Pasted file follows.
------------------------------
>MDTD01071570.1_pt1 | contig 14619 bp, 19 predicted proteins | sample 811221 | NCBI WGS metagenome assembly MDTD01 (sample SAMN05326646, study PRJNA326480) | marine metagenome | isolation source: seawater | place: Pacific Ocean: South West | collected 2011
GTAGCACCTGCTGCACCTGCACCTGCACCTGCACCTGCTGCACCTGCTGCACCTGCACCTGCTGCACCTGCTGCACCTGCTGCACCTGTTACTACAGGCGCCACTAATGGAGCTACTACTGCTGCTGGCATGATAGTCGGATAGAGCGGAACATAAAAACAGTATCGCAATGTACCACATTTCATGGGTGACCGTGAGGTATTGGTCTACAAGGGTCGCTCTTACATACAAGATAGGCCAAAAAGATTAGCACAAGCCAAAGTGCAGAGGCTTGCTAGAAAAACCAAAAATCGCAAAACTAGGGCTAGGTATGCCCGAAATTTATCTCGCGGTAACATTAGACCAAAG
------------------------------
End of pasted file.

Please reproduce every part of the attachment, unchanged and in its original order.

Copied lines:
>MDTD01071570.1_pt1 | contig 14619 bp, 19 predicted proteins | sample 811221 | NCBI WGS metagenome assembly MDTD01 (sample SAMN05326646, study PRJNA326480) | marine metagenome | isolation source: seawater | place: Pacific Ocean: South West | collected 2011
GTAGCACCTGCTGCACCTGCACCTGCACCTGCACCTGCTGCACCTGCTGCACCTGCACCTGCTGCACCTGCTGCACCTGCTGCACCTGTTACTACAGGCGCCACTAATGGAGCTACTACTGCTGCTGGCATGATAGTCGGATAGAGCGGAACATAAAAACAGTATCGCAATGTACCACATTTCATGGGTGACCGTGAGGTATTGGTCTACAAGGGTCGCTCTTACATACAAGATAGGCCAAAAAGATTAGCACAAGCCAAAGTGCAGAGGCTTGCTAGAAAAACCAAAAATCGCAAAACTAGGGCTAGGTATGCCCGAAATTTATCTCGCGGTAACATTAGACCAAAG